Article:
(WASHINGTON) — Supreme Court Justice Ketanji Brown Jackson on Friday delivered a stirring defense of the need to educate American school children about the nation’s dark history of racial inequality and violence in a still-ongoing battle for civil rights.
“The work of our time is maintaining that hard-won freedom, and to do that, we’re going to need the truth — the whole truth — about our past,” Jackson said in a speech at the Birmingham, Alabama, 16th Street Baptist Church, where a bomb planted by members of the Ku Klux Klan killed four young girls and injured dozens of others 60 years ago.
“We must teach it to our children and preserve it for theirs,” Jackson said. “Knowledge of the past is what enables us to mark our forward progress. If we’re going to continue to move forward as a nation, we can’t allow concern about discomfort to displace knowledge, truth, or history.”
The remarks by the nation’s first Black female justice come as policy makers in several states, led by Florida, have issued controversial new curriculum standards for Black history that some critics have said whitewashed the past and advanced misconceptions about slavery.
GOP Gov. Ron DeSantis has defended Florida’s curriculum while campaigning for president, particularly the notion that slavery benefited Black Americans.
“They’re probably going to show that some of the folks that eventually parlayed, you know, being a blacksmith into things later in life,” DeSantis said during a news conference in July.
The governor further defended the curriculum changes in an interview with Fox News in August contending the curriculum’s wording lets teachers show “how slaves developed skills which, in some instances, could be applied for their personal benefit.”
“That particular passage wasn’t saying that slavery was a benefit. It was saying there was resourcefulness, and people acquired skills in spite of slavery, not because of it,” he said.
While Jackson did not directly address any of the policies, she warned that downplaying “atrocities” from the country’s history would be “dangerous.”
“Yes, our past is filled with too much violence, too much hatred, too much prejudice, but can we really say that we are not confronting those same evils now?” she said. “We have to own even the darkest parts of our past, understand them and vow never to repeat them.” Only doing so can “guarantee our democracy’s ultimate survival,” she added.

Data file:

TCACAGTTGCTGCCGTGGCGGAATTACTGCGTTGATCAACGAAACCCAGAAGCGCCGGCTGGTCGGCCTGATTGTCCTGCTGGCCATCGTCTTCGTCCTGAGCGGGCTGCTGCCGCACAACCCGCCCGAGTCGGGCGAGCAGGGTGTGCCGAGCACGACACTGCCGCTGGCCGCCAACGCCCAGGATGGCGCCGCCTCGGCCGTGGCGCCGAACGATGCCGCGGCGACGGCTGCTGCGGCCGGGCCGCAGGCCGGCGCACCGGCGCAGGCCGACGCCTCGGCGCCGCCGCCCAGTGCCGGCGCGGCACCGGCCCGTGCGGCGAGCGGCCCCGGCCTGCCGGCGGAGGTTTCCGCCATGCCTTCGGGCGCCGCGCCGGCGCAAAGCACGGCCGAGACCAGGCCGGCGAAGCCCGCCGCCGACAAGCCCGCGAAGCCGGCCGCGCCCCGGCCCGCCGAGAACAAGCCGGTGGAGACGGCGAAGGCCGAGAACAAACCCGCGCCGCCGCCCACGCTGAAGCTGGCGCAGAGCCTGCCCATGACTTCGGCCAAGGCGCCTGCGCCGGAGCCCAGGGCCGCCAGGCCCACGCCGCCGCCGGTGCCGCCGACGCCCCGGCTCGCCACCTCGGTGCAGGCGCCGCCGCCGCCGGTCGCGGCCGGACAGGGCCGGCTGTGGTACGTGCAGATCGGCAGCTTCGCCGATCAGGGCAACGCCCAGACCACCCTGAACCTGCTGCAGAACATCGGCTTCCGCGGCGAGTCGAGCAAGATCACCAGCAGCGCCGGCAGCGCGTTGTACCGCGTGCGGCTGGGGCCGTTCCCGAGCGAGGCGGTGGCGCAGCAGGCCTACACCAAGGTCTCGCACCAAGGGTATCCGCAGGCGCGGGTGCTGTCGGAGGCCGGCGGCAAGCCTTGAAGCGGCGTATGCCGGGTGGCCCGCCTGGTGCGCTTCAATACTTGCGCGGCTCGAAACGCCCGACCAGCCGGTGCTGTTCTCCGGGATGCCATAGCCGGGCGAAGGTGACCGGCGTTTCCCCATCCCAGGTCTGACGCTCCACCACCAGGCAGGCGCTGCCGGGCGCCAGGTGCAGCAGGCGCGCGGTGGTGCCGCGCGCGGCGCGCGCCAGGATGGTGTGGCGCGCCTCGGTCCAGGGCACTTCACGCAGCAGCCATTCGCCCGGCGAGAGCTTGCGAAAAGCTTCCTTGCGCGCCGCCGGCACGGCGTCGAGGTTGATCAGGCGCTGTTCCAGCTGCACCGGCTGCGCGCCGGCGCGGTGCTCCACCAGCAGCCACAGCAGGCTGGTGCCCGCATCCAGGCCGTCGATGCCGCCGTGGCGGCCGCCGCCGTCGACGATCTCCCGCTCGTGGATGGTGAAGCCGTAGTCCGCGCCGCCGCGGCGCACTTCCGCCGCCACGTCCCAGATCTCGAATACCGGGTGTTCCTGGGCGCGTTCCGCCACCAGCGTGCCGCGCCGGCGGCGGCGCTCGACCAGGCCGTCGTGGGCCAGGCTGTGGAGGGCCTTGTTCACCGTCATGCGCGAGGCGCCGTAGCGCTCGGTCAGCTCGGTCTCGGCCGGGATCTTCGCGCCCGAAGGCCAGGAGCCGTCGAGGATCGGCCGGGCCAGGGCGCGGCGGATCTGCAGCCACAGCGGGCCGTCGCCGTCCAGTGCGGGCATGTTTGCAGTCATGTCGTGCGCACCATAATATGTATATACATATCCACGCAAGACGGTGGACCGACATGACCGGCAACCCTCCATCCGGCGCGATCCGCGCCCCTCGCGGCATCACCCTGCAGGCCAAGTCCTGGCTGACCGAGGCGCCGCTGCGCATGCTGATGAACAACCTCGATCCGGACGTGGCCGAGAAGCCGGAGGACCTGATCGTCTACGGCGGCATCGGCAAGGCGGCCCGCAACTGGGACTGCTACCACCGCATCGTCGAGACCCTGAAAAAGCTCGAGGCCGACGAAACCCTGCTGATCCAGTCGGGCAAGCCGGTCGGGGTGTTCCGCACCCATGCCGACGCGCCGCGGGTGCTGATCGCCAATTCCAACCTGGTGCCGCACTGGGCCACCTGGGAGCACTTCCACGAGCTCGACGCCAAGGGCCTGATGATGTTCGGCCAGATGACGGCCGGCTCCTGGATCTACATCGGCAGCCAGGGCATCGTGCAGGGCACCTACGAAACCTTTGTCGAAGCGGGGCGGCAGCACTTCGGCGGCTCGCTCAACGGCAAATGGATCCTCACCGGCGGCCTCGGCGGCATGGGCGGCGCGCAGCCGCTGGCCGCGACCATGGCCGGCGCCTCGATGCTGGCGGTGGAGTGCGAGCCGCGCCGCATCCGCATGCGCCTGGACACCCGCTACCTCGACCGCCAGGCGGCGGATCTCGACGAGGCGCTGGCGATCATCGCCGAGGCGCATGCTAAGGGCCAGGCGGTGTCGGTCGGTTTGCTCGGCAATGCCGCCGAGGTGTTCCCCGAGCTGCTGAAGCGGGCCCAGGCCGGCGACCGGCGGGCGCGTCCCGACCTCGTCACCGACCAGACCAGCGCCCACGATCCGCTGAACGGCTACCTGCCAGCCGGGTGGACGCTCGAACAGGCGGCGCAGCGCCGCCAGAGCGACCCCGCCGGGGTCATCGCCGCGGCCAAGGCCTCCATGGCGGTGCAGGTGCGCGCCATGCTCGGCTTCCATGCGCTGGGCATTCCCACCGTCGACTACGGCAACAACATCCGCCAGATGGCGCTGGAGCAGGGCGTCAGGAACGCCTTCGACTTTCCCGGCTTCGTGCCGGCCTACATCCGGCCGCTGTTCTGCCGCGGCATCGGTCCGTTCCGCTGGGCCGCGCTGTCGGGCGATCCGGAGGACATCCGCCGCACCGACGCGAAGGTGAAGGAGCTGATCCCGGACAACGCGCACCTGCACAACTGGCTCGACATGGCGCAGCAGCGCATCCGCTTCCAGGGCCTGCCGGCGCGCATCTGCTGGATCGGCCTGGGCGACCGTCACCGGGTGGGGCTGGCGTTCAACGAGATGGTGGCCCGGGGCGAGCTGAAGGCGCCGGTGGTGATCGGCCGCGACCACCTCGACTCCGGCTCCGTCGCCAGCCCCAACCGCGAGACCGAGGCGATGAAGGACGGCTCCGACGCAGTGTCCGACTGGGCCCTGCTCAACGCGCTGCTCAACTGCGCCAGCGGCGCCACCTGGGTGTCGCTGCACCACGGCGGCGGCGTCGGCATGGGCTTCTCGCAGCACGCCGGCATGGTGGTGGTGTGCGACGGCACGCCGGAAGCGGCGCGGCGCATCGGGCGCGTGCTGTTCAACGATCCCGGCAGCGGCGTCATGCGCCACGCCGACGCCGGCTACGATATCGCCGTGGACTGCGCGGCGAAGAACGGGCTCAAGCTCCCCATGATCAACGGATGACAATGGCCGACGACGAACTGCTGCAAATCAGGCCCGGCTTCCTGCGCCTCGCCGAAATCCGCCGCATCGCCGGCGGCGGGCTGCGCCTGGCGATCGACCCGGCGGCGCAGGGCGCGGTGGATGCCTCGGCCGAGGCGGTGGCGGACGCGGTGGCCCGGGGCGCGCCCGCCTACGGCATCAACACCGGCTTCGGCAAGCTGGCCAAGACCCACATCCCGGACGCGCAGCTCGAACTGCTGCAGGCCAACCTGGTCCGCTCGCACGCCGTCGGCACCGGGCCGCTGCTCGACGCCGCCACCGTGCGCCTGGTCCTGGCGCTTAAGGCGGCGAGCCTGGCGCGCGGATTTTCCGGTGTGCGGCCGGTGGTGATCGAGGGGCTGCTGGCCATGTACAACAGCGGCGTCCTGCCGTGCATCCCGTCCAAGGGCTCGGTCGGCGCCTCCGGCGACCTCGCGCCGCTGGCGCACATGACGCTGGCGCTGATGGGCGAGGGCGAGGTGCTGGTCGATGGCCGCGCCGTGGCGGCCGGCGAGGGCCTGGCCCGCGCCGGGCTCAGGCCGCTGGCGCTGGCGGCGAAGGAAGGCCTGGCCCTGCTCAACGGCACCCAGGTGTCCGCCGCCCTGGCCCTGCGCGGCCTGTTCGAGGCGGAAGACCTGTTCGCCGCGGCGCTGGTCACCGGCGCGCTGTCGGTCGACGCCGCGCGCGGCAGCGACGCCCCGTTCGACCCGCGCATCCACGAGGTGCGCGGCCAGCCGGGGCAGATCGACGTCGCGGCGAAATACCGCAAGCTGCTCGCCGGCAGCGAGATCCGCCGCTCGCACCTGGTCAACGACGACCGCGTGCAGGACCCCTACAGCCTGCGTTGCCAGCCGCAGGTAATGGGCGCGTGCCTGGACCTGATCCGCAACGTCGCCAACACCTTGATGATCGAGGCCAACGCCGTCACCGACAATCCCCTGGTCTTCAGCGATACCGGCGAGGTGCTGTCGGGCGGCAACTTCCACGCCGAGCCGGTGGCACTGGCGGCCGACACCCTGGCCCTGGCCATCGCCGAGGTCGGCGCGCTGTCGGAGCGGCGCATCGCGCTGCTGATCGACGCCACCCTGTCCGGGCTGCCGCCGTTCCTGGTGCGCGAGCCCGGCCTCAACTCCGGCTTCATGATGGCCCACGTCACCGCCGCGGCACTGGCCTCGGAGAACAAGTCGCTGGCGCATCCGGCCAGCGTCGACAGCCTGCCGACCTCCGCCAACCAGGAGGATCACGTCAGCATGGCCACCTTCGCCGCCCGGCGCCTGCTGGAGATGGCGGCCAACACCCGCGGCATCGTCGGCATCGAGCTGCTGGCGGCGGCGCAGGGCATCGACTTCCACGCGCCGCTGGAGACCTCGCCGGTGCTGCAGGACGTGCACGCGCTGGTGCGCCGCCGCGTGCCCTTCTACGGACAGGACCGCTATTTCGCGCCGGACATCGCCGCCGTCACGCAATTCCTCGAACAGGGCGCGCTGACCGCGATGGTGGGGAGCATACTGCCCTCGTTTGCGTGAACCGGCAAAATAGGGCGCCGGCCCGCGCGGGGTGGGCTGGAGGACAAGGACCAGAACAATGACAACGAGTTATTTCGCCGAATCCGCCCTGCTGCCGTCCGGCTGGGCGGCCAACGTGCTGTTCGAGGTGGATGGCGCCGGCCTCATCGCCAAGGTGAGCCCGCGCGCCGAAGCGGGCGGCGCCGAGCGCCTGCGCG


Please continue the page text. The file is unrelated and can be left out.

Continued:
The rare public appearance by Jackson, who recently completed her first term on the bench, was a highly symbolic moment in a state that was an epicenter of the Civil Rights Movement of the 1950s and 1960s. She said it was her first visit to Alabama.
The 16th Street Baptist Church bombing on Sept. 15, 1963, garnered worldwide attention and outrage for the shocking loss of young life at a time when Black Americans and their allies were peacefully mobilizing for social change.
Jackson, a mother of two teenage daughters, reflected poignantly about the magnitude of the loss.
“Those girls were just getting started. They could have broken barriers. They could have shattered ceilings. They could have grown up to be doctors or lawyers or judges appointed to serve on the highest court in our land. They could have been any one of us. And we could have been any one of them,” she said.
Jackson, the daughter of public school teachers, was raised in Miami, Florida, going on to attend Harvard Law School and serve as a federal public defender and later federal appeals court judge.
President Joe Biden nominated Jackson to replace Justice Stephen Breyer in February 2022. She was confirmed by the Senate in April 2022 by a vote of 53-47, with three Republicans joining all Democrats to support her.
Reflecting on her appointment, Jackson called it a ” bold marker of our nation’s collective progress” and a sign that ” we all share in the promise of our democracy.”
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